Within health and agriculture policy, nutrition is an elevated development priority but receives little funding

Australia’s government has not developed a separate strategic framework for nutrition policies. It considers nutrition as a development challenge that is linked to its major policy priorities such as health and agriculture.

Accordingly, nutrition is integrated into both the health and agriculture strategy documents. The ‘Health for Development Strategy 2015-2020’ refers to nutrition as a crucial “pre-condition for good health” and combines it with its water, sanitation, and hygiene (WASH) strategic priority area. It is mentioned under the priority area “Investments in improved access to WASH and nutrition”. This focus area emphasizes nutrition during the first 1,000 days of life for all children and for girls additionally during adolescence.

The Department of Foreign Affairs and Trade (DFAT) reinforce this emphasis with two operational guidance notes, ‘Nutrition in Australia’s aid program’ and ‘Nutrition and health in Australia’s aid program’, published in 2015. DFAT also published a report in 2015, ‘A window of opportunity: Australian aid and child undernutrition’, that found Australia allocated most ODA to nutrition-sensitive interventions, and that Australia’s nutrition interventions were largely aligned with best practices.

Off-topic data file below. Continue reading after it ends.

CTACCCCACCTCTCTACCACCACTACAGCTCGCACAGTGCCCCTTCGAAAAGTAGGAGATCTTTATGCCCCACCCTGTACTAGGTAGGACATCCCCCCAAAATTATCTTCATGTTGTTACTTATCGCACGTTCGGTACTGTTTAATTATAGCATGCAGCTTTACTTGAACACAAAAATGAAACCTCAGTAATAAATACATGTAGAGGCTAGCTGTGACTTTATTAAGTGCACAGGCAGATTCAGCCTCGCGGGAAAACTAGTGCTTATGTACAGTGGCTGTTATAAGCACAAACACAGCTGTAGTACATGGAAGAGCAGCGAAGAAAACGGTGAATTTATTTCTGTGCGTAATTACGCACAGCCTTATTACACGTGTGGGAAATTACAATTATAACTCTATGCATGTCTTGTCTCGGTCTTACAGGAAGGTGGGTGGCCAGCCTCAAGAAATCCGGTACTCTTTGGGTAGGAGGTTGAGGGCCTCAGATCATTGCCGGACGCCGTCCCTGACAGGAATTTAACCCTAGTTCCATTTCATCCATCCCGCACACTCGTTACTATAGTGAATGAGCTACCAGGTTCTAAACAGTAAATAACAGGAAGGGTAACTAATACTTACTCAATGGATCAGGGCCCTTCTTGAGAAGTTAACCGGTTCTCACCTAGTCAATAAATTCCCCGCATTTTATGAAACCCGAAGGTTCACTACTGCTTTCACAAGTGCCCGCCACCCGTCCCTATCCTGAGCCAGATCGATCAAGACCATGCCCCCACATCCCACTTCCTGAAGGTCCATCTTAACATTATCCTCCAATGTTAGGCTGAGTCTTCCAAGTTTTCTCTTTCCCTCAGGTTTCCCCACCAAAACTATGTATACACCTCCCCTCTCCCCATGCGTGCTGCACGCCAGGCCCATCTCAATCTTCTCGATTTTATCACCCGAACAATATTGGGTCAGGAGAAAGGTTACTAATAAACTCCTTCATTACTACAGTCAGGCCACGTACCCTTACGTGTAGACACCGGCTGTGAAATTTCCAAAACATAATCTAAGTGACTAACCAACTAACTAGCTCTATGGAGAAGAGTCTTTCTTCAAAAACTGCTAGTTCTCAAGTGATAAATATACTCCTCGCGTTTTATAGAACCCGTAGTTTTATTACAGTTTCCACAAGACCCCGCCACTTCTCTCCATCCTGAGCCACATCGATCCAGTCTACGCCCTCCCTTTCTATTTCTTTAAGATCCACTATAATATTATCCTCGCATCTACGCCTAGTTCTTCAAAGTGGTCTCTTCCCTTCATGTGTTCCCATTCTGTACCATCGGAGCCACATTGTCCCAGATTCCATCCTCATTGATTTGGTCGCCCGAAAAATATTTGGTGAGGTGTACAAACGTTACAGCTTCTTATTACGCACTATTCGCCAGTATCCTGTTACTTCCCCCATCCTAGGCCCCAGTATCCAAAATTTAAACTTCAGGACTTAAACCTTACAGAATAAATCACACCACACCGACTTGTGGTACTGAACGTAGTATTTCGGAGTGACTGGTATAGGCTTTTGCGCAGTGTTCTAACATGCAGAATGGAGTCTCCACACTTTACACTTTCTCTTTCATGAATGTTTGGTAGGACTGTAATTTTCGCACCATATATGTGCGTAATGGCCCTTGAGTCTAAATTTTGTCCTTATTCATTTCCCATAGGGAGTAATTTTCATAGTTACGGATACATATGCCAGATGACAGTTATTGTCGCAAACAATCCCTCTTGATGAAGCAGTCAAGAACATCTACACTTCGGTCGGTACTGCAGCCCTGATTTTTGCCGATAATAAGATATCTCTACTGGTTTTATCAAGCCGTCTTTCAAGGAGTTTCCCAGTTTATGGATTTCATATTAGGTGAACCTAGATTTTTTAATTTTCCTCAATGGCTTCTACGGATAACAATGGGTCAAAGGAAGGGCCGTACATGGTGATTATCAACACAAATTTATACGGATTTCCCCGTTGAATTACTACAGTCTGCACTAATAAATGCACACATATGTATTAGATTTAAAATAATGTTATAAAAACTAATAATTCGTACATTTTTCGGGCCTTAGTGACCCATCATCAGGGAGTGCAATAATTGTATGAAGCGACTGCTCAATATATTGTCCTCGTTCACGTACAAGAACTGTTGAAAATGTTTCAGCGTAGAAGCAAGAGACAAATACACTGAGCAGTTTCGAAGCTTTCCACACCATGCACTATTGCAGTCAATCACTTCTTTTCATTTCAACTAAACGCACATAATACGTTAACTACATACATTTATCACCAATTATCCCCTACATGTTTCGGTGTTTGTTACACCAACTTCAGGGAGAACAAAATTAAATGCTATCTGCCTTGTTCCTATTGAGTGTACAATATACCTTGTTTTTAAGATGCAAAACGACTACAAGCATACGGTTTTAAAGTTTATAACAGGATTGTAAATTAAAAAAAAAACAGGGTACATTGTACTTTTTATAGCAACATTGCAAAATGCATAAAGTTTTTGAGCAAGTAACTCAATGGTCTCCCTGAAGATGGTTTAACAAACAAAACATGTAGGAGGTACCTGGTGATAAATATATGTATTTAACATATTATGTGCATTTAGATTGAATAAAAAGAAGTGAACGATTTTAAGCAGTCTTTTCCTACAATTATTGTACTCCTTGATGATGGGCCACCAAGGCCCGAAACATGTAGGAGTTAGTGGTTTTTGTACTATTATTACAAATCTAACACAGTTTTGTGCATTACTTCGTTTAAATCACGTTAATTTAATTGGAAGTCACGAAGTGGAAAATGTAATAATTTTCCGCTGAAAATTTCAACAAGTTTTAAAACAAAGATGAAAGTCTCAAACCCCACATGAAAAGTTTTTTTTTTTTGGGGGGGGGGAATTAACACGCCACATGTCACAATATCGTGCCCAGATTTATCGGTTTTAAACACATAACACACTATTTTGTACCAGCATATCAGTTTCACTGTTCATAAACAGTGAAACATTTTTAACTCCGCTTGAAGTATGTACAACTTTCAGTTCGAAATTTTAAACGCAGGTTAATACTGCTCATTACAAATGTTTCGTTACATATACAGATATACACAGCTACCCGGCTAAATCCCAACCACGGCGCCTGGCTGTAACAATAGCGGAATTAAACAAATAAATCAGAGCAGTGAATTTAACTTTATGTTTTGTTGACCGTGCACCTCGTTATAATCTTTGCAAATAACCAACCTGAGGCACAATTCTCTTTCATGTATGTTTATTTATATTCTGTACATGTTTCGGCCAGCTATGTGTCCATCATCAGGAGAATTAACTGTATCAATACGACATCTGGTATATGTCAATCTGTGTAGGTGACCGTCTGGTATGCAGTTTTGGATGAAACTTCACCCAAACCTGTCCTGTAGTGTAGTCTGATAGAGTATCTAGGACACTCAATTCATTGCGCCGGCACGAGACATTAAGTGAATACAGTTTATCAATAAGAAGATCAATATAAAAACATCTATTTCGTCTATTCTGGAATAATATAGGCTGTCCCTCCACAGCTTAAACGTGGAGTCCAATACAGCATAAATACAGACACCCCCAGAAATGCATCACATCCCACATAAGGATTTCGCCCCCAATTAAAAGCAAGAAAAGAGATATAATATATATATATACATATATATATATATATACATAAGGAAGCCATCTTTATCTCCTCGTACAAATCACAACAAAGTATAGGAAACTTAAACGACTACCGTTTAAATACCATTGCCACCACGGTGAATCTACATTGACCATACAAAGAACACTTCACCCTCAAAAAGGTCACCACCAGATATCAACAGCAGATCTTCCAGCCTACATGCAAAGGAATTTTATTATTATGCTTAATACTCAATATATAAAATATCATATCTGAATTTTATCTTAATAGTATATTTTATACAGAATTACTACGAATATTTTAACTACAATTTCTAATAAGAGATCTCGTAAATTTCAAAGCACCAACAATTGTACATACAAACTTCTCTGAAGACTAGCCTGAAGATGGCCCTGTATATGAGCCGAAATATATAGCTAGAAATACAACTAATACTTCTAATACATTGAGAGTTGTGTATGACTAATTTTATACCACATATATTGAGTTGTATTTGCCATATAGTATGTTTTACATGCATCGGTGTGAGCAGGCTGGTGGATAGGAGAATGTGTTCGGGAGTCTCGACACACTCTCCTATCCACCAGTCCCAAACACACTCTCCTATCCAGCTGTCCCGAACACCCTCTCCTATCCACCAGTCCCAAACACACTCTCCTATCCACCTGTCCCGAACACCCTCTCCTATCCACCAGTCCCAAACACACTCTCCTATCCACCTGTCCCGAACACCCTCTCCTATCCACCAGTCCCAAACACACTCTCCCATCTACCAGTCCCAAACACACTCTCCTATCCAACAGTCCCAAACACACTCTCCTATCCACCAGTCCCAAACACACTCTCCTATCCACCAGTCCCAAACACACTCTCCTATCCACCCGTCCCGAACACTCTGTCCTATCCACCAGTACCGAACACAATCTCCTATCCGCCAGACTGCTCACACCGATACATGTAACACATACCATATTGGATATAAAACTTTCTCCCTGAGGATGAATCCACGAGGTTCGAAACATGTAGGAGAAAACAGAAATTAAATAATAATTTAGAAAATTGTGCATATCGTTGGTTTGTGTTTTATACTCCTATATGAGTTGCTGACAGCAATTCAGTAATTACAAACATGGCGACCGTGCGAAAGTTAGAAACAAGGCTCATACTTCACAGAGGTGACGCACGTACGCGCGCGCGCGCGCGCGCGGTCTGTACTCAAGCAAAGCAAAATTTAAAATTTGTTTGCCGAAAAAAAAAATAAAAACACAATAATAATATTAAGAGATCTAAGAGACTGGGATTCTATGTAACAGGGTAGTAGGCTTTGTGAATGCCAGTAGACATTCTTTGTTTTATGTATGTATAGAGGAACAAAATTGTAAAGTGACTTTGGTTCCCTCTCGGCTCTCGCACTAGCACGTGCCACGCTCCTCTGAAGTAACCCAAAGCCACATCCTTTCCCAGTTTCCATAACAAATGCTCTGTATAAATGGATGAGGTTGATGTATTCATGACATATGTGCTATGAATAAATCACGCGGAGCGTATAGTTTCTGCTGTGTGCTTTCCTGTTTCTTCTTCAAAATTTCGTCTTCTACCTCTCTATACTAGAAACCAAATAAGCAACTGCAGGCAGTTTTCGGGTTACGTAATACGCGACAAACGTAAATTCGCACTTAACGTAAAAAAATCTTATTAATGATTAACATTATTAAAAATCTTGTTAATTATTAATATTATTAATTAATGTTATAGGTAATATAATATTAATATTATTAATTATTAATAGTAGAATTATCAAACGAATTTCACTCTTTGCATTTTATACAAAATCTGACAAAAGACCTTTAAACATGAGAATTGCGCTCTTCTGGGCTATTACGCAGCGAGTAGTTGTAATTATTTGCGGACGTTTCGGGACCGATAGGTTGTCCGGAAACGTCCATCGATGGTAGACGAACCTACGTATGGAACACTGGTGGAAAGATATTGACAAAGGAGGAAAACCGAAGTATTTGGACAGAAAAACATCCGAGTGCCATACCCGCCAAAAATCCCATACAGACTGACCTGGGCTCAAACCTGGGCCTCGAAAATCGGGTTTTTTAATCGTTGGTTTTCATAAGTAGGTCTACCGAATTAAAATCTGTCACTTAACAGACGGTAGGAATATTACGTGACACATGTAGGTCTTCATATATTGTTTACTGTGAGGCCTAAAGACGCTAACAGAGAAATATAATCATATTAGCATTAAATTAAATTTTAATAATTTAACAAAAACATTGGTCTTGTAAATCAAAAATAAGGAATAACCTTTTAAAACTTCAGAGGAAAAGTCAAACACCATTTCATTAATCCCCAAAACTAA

Nutrition is also integrated into the agriculture strategy, ‘Strategy for Australia’s Aid Investment in Agriculture, Fisheries and Water’. Enhancing food, nutrition and water security are identified as major contributors to promoting prosperity, reducing poverty, and strengthening stability in partner countries.

According to data from the Organisation for Economic Co-operation and Development (OECD) Creditor Reporting System (CRS), Australia disbursed US$1 million to nutrition-specific projects in 2017. These are projects that are classified under the ‘basic nutrition’ purpose code.  Australia’s nutrition-specific development assistance has been in steady decline in recent years, decreasing from US$9 million in 2014.

Australia also reports its nutrition-specific and nutrition-sensitive interventions to the Global Nutrition Report every second year. For 2016, Australia reported US$16 million in nutrition-specific and US$129 million in nutrition-sensitive contributions.

Australia focuses its nutrition interventions on sub-Saharan Africa, South Asia, and East Asia, due to the regions’ higher rates of undernutrition. This geographic focus deviates from Australia’s overall concentration on the Indo-Pacific region (39 countries in the Pacific, South-East and East Asia, South and West Asia, and the African East Coast). Australia is involved in the ‘Nutrition for Growth’ initiative and has joined the ‘Scaling up Nutrition’ (SUN) movement.

DFAT leads policy development and decision-making

Nutrition financing policies and decision-making processes are spread across development areas, reflecting Australia’s cross-sectoral perspective. Policy development and decision-making in these fields (e.g., health and agriculture) is led by the Department of Foreign Affairs and Trade (DFAT) and implemented by the respective governmental agencies.